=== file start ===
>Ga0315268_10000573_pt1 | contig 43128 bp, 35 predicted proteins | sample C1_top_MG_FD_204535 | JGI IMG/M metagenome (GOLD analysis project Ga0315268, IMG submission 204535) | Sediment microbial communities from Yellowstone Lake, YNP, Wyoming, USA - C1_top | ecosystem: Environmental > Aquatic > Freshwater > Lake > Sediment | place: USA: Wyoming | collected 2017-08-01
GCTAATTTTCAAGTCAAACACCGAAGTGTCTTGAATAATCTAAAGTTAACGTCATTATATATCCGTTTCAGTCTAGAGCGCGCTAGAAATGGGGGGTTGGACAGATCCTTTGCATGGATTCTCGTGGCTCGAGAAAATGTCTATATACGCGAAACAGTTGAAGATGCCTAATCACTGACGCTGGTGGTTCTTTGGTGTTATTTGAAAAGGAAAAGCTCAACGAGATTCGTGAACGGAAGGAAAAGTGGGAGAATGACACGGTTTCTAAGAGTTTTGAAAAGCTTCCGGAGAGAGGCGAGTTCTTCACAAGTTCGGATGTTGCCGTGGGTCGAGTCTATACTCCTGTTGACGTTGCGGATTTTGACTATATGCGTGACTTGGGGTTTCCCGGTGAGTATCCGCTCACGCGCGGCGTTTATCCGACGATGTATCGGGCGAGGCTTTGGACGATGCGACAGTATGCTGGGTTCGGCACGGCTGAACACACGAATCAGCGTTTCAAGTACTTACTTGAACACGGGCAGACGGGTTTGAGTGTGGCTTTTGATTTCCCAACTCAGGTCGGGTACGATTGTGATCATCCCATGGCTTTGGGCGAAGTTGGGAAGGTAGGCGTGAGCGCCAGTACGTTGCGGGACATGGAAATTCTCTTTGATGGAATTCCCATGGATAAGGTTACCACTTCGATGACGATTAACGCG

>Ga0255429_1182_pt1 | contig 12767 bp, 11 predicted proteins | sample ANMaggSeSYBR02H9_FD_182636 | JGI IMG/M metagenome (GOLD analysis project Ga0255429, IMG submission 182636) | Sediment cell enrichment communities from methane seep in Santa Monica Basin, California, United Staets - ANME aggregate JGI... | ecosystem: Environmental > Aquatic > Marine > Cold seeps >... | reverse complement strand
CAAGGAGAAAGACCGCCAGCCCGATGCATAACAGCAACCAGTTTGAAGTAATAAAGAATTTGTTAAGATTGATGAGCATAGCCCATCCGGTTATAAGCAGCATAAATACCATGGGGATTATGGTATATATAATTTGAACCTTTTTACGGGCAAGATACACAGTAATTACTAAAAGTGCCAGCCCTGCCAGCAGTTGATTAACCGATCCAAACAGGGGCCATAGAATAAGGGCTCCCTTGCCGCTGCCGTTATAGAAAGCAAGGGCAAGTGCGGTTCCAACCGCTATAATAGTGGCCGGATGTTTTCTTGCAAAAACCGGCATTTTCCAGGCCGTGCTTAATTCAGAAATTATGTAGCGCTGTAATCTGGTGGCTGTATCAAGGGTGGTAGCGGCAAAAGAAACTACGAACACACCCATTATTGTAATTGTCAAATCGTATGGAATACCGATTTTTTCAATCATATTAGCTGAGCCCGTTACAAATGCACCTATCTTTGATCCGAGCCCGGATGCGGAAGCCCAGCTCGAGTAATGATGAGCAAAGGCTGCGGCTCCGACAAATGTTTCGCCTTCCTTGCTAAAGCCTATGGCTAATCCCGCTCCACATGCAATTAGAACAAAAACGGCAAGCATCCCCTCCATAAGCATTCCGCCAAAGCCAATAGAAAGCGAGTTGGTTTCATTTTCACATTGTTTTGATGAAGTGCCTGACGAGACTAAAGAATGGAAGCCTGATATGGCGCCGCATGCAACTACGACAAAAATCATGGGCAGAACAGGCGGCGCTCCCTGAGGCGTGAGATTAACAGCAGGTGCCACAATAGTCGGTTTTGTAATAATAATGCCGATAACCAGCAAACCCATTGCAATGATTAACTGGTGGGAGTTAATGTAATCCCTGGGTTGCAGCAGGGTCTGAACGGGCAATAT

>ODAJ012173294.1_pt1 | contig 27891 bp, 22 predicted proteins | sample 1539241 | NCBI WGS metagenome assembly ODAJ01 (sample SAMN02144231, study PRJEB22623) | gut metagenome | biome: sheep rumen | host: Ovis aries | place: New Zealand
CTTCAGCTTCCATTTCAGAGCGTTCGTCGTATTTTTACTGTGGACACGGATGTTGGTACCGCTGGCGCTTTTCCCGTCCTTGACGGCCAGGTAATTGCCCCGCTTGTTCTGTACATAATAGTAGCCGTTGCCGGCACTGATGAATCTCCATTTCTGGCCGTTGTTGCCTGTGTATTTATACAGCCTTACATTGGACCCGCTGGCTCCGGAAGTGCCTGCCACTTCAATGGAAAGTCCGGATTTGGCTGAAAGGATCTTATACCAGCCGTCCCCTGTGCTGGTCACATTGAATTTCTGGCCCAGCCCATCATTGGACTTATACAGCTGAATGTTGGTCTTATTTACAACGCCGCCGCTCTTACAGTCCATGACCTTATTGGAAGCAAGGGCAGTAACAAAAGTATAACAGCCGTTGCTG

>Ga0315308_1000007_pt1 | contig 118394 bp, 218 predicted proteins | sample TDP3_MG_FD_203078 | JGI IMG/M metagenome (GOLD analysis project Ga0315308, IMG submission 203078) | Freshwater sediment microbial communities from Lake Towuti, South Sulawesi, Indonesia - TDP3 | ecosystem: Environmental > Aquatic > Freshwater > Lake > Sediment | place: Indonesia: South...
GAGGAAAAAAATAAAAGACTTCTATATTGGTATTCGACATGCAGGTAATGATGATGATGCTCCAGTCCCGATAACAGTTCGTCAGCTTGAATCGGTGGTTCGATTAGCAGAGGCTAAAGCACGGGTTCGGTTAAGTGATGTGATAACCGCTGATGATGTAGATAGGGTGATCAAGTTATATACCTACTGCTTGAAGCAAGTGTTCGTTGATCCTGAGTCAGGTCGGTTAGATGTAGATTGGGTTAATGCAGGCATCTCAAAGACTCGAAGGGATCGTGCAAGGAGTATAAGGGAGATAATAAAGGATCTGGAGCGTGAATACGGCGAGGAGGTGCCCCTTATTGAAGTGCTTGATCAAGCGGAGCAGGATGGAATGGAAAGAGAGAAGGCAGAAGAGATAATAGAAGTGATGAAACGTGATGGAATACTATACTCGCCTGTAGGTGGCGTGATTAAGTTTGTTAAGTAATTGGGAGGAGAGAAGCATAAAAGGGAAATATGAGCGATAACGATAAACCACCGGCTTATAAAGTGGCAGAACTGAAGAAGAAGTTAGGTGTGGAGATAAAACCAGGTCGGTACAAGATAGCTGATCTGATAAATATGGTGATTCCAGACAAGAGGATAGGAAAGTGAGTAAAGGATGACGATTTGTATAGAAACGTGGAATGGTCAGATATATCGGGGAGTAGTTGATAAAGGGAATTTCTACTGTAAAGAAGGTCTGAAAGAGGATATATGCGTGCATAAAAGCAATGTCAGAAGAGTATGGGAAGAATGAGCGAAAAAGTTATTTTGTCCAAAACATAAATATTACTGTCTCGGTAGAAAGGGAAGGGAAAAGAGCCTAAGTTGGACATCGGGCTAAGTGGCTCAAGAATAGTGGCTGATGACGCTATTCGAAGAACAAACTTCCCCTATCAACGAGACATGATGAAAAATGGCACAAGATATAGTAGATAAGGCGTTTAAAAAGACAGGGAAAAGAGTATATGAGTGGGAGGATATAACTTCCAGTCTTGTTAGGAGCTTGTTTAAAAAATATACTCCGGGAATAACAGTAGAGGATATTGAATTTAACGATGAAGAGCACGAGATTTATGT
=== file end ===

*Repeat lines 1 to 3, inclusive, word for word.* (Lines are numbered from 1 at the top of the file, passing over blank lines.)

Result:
>Ga0315268_10000573_pt1 | contig 43128 bp, 35 predicted proteins | sample C1_top_MG_FD_204535 | JGI IMG/M metagenome (GOLD analysis project Ga0315268, IMG submission 204535) | Sediment microbial communities from Yellowstone Lake, YNP, Wyoming, USA - C1_top | ecosystem: Environmental > Aquatic > Freshwater > Lake > Sediment | place: USA: Wyoming | collected 2017-08-01
GCTAATTTTCAAGTCAAACACCGAAGTGTCTTGAATAATCTAAAGTTAACGTCATTATATATCCGTTTCAGTCTAGAGCGCGCTAGAAATGGGGGGTTGGACAGATCCTTTGCATGGATTCTCGTGGCTCGAGAAAATGTCTATATACGCGAAACAGTTGAAGATGCCTAATCACTGACGCTGGTGGTTCTTTGGTGTTATTTGAAAAGGAAAAGCTCAACGAGATTCGTGAACGGAAGGAAAAGTGGGAGAATGACACGGTTTCTAAGAGTTTTGAAAAGCTTCCGGAGAGAGGCGAGTTCTTCACAAGTTCGGATGTTGCCGTGGGTCGAGTCTATACTCCTGTTGACGTTGCGGATTTTGACTATATGCGTGACTTGGGGTTTCCCGGTGAGTATCCGCTCACGCGCGGCGTTTATCCGACGATGTATCGGGCGAGGCTTTGGACGATGCGACAGTATGCTGGGTTCGGCACGGCTGAACACACGAATCAGCGTTTCAAGTACTTACTTGAACACGGGCAGACGGGTTTGAGTGTGGCTTTTGATTTCCCAACTCAGGTCGGGTACGATTGTGATCATCCCATGGCTTTGGGCGAAGTTGGGAAGGTAGGCGTGAGCGCCAGTACGTTGCGGGACATGGAAATTCTCTTTGATGGAATTCCCATGGATAAGGTTACCACTTCGATGACGATTAACGCG

>Ga0255429_1182_pt1 | contig 12767 bp, 11 predicted proteins | sample ANMaggSeSYBR02H9_FD_182636 | JGI IMG/M metagenome (GOLD analysis project Ga0255429, IMG submission 182636) | Sediment cell enrichment communities from methane seep in Santa Monica Basin, California, United Staets - ANME aggregate JGI... | ecosystem: Environmental > Aquatic > Marine > Cold seeps >... | reverse complement strand